2015 marks the 25th Anniversary of the Americans with Disabilities Act (ADA), the equal opportunity law that’s purpose is to provide clear and comprehensive national standards to eliminate discrimination against individuals with disabilities.
Before the celebrations begin in July, let’s get to know the legislation that is the ADA.
What Is The ADA?
Signed into law on July 26, 1990, by President George H.W. Bush, the ADA is a civil rights law that prohibits discrimination against people with disabilities in employment, transportation, public accommodation, communications, and governmental activities. The ADA guarantees that people with disabilities have the same opportunities as everyone else to fully participate in everyday, American life.
The ADA grants people with disabilities the right to:
– Equal Employment Opportunities
– Purchase Goods & Services
– Participate in State and local government programs and services
In addition to equal rights, the ADA also requires fair and equal access to all public buildings, venues and establishments. According to the ADA, “…a public entity shall be designed, constructed, or altered to be readily accessible to and usable by individuals with disabilities … “
Equal accessibility includes ramps on sidewalks, braille in elevators, accessible entryways, and accessible accommodations such as bathrooms and hotel rooms. The ADA also requires accessible public transportation. Fixed-route public transportation services such as rail-transit systems, commuter rails, subway systems, and public city buses must be accessible to individuals with disabilities. Additionally, public transportation agencies must provide paratransit services to pick up and drop off people with disabilities who cannot used the fixed-route services.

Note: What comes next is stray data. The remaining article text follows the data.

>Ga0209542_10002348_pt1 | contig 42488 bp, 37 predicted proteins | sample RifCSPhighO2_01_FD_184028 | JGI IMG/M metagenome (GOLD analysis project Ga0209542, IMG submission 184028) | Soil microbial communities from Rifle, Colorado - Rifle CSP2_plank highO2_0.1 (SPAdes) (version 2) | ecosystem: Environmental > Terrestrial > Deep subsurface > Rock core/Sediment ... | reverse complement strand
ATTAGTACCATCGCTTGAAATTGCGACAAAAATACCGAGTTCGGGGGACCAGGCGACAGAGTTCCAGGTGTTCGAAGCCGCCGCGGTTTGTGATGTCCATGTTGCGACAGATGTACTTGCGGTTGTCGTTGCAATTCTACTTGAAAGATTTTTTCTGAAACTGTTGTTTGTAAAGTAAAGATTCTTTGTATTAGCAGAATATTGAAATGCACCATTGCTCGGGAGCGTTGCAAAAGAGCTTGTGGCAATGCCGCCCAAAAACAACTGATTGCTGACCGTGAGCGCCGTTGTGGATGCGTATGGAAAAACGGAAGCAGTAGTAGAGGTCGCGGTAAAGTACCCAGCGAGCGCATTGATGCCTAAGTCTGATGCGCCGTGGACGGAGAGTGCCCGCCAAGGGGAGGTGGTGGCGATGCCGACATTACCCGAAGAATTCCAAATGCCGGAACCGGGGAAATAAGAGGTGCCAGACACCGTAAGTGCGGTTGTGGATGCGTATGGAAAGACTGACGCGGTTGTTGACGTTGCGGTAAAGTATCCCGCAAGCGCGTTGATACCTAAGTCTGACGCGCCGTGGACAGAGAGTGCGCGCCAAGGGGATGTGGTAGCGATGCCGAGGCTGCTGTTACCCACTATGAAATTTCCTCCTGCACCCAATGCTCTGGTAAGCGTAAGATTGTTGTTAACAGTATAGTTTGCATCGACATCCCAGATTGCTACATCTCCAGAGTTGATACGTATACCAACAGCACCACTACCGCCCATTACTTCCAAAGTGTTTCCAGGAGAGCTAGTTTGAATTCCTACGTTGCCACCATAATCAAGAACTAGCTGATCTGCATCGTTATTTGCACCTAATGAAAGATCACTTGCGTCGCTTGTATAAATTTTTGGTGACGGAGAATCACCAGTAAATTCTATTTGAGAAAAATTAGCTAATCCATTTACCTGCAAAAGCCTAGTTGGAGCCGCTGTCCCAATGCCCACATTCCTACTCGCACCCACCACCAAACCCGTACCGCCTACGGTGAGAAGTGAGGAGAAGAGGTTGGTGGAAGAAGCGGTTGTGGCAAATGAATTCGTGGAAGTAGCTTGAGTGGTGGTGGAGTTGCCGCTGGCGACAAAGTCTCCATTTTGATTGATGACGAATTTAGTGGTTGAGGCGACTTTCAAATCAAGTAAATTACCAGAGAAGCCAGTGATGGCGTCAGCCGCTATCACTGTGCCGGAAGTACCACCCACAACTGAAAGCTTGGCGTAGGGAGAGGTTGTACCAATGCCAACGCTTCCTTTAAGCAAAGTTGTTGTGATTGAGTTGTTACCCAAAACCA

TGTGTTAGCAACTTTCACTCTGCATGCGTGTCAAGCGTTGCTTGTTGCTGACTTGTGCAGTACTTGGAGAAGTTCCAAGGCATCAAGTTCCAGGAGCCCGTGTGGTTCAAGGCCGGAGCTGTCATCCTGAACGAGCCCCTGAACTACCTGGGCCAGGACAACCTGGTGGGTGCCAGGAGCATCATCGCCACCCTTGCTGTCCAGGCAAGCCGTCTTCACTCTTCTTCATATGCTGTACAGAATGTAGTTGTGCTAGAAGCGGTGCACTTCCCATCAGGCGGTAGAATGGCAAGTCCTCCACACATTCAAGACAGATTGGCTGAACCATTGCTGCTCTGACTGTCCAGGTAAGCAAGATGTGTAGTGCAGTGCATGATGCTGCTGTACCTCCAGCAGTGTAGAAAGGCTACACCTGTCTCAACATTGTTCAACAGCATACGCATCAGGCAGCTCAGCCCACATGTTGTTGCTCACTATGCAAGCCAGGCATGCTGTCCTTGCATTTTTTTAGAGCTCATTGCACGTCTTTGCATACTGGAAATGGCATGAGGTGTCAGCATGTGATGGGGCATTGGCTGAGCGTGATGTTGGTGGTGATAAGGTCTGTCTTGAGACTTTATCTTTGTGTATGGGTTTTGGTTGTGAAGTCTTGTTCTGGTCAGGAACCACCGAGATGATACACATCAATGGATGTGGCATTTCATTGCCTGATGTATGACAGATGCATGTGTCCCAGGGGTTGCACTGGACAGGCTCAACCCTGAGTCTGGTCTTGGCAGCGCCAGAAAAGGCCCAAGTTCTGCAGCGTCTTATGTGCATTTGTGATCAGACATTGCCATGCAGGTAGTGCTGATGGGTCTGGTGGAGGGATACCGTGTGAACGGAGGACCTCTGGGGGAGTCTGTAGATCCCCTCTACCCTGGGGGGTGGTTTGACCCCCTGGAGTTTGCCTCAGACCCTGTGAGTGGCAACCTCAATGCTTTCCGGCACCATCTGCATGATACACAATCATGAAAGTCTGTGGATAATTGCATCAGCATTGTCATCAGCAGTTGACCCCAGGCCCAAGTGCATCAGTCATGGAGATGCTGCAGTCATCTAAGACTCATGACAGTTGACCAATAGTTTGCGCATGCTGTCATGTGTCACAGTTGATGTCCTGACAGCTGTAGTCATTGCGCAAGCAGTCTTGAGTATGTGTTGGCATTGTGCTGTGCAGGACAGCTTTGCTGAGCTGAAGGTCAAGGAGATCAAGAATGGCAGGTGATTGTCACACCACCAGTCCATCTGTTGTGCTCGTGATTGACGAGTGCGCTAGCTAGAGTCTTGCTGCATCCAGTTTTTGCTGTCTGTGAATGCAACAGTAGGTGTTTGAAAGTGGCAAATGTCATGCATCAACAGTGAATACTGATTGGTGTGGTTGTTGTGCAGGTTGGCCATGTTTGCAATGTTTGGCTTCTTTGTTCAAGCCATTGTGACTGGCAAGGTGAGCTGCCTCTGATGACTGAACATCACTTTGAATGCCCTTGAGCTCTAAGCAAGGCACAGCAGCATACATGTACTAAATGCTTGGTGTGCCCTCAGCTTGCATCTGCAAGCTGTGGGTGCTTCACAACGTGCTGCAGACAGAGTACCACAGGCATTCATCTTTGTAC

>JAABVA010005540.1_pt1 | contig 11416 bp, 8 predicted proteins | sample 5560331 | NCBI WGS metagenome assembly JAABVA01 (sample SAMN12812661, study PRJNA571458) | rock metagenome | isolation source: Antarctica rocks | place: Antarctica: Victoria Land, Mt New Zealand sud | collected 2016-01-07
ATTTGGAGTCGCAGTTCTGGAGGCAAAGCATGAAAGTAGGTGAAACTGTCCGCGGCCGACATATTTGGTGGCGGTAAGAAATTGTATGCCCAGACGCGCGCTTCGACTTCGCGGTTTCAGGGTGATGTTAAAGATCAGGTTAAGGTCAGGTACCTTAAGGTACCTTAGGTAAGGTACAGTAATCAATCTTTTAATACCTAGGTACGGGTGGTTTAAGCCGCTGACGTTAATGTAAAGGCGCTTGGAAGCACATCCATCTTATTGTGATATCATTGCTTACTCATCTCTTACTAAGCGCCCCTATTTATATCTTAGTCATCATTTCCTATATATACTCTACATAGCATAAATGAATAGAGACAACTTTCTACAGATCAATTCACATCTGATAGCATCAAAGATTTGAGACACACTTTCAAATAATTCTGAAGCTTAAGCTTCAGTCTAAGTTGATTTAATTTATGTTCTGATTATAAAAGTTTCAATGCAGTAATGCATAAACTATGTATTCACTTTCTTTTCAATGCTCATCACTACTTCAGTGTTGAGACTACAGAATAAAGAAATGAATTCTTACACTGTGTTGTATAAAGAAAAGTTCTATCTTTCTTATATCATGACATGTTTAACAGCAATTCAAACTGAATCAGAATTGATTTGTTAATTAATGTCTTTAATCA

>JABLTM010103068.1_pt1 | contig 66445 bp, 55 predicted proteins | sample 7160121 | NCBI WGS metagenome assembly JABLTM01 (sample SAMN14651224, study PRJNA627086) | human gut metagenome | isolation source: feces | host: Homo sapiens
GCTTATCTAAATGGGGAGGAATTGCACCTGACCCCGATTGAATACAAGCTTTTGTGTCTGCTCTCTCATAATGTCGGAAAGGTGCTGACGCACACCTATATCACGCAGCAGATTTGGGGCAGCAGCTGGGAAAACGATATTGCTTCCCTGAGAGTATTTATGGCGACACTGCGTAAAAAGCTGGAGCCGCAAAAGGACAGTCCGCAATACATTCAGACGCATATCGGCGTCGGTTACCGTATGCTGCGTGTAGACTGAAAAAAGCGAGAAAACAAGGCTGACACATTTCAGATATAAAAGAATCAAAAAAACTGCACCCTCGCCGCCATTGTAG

Who Is Protected By The ADA?
In order to be protected by the ADA, one must have a disability. The ADA defines a disability as:
1) A physical or mental impairment that substantially limits one or more major life activities
2) A person who has a history or record of such impairment
3) A person who is perceived by others as having such an impairment
Who Does The ADA Affect?
1) Individuals with disabilities and their families
2) All employers with 15 or more employees
3) Any business owner that provides goods and services to the public
4) State and local government agencies, including public schools
5) Transportation providers
6) Anyone building, designing, or remodeling construction projects
What Is The Future Of The ADA?
People with disabilities make up the largest minority group in the United States. Before the ADA, those with disabilities were required to adapt to the environment, with little assistance or support from the able-bodied community. However, the implementation of the ADA required the environment to adapt to people with disabilities.
25 years later, not only does the environment continue to adapt, but so does society. Government officials and disability advocates all over the U.S. are making more efforts, and investing more money, to ensure their cities’ public places, establishments and services are ADA-compliant. Most importantly, efforts are being made to prohibit a disability from hindering an American’s abilities.
Be sure to keep an eye out for details regarding the ADA’s 25th Anniversary celebrations in Ohio!